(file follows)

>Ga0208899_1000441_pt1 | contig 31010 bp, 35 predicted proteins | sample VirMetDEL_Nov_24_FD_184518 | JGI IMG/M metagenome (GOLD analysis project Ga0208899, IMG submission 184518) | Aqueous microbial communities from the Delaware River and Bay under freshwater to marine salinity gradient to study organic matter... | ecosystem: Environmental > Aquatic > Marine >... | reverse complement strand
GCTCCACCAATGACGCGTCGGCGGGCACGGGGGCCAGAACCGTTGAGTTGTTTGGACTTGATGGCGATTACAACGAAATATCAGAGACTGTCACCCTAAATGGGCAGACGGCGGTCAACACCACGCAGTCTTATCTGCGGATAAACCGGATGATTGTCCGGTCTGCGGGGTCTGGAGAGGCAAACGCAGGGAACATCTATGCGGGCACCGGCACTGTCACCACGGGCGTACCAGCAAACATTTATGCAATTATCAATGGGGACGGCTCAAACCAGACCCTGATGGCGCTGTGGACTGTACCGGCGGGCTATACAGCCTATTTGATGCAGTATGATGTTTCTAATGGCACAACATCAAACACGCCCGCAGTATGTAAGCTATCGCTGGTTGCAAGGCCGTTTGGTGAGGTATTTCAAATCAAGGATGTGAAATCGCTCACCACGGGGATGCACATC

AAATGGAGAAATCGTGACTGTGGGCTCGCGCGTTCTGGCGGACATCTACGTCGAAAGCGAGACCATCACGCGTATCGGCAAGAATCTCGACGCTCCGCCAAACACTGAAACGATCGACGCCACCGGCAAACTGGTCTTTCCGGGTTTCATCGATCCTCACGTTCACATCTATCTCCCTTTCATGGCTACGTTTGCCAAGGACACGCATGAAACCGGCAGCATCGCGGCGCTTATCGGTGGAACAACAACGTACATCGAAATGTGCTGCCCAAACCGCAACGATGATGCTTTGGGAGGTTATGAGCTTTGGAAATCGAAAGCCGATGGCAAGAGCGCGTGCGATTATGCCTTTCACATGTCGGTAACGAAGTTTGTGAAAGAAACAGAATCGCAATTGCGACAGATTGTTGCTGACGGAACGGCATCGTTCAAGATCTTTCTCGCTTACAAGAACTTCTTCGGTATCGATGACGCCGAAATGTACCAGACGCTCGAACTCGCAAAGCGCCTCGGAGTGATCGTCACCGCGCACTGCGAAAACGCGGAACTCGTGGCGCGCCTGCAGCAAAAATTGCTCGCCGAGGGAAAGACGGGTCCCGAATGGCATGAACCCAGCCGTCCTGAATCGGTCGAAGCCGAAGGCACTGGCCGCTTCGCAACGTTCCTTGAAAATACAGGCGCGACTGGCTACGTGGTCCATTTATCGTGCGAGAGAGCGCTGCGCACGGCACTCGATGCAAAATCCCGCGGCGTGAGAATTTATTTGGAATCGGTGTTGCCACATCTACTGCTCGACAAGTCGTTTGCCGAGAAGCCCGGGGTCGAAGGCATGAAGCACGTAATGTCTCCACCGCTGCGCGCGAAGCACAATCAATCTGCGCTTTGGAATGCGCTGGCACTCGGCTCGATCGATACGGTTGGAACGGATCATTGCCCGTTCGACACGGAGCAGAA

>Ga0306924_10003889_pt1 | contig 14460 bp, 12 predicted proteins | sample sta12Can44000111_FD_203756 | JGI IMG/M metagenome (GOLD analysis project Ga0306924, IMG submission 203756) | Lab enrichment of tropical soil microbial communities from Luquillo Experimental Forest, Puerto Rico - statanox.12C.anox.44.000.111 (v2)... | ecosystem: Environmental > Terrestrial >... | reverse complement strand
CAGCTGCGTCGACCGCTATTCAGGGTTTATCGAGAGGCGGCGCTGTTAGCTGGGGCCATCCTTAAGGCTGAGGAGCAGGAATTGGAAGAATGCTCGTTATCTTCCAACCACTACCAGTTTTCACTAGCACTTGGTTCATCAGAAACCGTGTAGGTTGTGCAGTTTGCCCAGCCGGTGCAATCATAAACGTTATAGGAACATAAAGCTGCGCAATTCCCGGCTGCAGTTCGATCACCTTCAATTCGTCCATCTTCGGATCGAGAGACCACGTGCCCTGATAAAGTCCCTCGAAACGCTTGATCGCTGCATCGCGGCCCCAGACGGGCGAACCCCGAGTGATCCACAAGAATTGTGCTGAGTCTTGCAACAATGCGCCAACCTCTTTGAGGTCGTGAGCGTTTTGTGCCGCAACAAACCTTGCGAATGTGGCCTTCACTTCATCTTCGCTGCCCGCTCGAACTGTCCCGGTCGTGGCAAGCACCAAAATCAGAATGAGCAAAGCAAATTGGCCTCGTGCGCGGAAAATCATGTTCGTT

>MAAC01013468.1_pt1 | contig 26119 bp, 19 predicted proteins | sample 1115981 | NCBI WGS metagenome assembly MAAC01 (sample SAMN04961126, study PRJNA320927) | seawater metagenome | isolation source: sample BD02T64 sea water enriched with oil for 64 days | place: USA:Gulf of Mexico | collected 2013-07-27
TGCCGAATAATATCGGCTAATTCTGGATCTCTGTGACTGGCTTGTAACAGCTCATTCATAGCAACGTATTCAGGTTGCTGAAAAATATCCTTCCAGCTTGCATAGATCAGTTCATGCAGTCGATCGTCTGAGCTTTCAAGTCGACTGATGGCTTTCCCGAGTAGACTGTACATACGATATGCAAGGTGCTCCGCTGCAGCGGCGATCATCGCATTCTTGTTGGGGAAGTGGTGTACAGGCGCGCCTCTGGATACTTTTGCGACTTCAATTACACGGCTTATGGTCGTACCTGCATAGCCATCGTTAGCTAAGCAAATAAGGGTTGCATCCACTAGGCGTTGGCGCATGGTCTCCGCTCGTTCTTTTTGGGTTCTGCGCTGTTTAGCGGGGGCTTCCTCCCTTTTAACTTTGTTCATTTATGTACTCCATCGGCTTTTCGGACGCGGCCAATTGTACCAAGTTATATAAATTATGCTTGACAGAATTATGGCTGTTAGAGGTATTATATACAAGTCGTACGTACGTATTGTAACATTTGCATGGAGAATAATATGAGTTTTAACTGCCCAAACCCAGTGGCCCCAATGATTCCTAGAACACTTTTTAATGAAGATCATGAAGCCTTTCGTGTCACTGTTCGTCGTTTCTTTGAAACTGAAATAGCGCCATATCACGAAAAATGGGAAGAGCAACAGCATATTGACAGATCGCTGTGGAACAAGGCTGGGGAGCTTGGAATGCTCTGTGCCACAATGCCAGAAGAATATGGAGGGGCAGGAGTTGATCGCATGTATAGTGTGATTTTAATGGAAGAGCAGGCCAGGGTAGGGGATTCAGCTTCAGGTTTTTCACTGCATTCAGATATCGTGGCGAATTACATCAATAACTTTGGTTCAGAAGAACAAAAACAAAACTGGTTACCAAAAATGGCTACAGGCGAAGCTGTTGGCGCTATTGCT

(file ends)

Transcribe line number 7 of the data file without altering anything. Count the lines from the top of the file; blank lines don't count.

TGCCGAATAATATCGGCTAATTCTGGATCTCTGTGACTGGCTTGTAACAGCTCATTCATAGCAACGTATTCAGGTTGCTGAAAAATATCCTTCCAGCTTGCATAGATCAGTTCATGCAGTCGATCGTCTGAGCTTTCAAGTCGACTGATGGCTTTCCCGAGTAGACTGTACATACGATATGCAAGGTGCTCCGCTGCAGCGGCGATCATCGCATTCTTGTTGGGGAAGTGGTGTACAGGCGCGCCTCTGGATACTTTTGCGACTTCAATTACACGGCTTATGGTCGTACCTGCATAGCCATCGTTAGCTAAGCAAATAAGGGTTGCATCCACTAGGCGTTGGCGCATGGTCTCCGCTCGTTCTTTTTGGGTTCTGCGCTGTTTAGCGGGGGCTTCCTCCCTTTTAACTTTGTTCATTTATGTACTCCATCGGCTTTTCGGACGCGGCCAATTGTACCAAGTTATATAAATTATGCTTGACAGAATTATGGCTGTTAGAGGTATTATATACAAGTCGTACGTACGTATTGTAACATTTGCATGGAGAATAATATGAGTTTTAACTGCCCAAACCCAGTGGCCCCAATGATTCCTAGAACACTTTTTAATGAAGATCATGAAGCCTTTCGTGTCACTGTTCGTCGTTTCTTTGAAACTGAAATAGCGCCATATCACGAAAAATGGGAAGAGCAACAGCATATTGACAGATCGCTGTGGAACAAGGCTGGGGAGCTTGGAATGCTCTGTGCCACAATGCCAGAAGAATATGGAGGGGCAGGAGTTGATCGCATGTATAGTGTGATTTTAATGGAAGAGCAGGCCAGGGTAGGGGATTCAGCTTCAGGTTTTTCACTGCATTCAGATATCGTGGCGAATTACATCAATAACTTTGGTTCAGAAGAACAAAAACAAAACTGGTTACCAAAAATGGCTACAGGCGAAGCTGTTGGCGCTATTGCT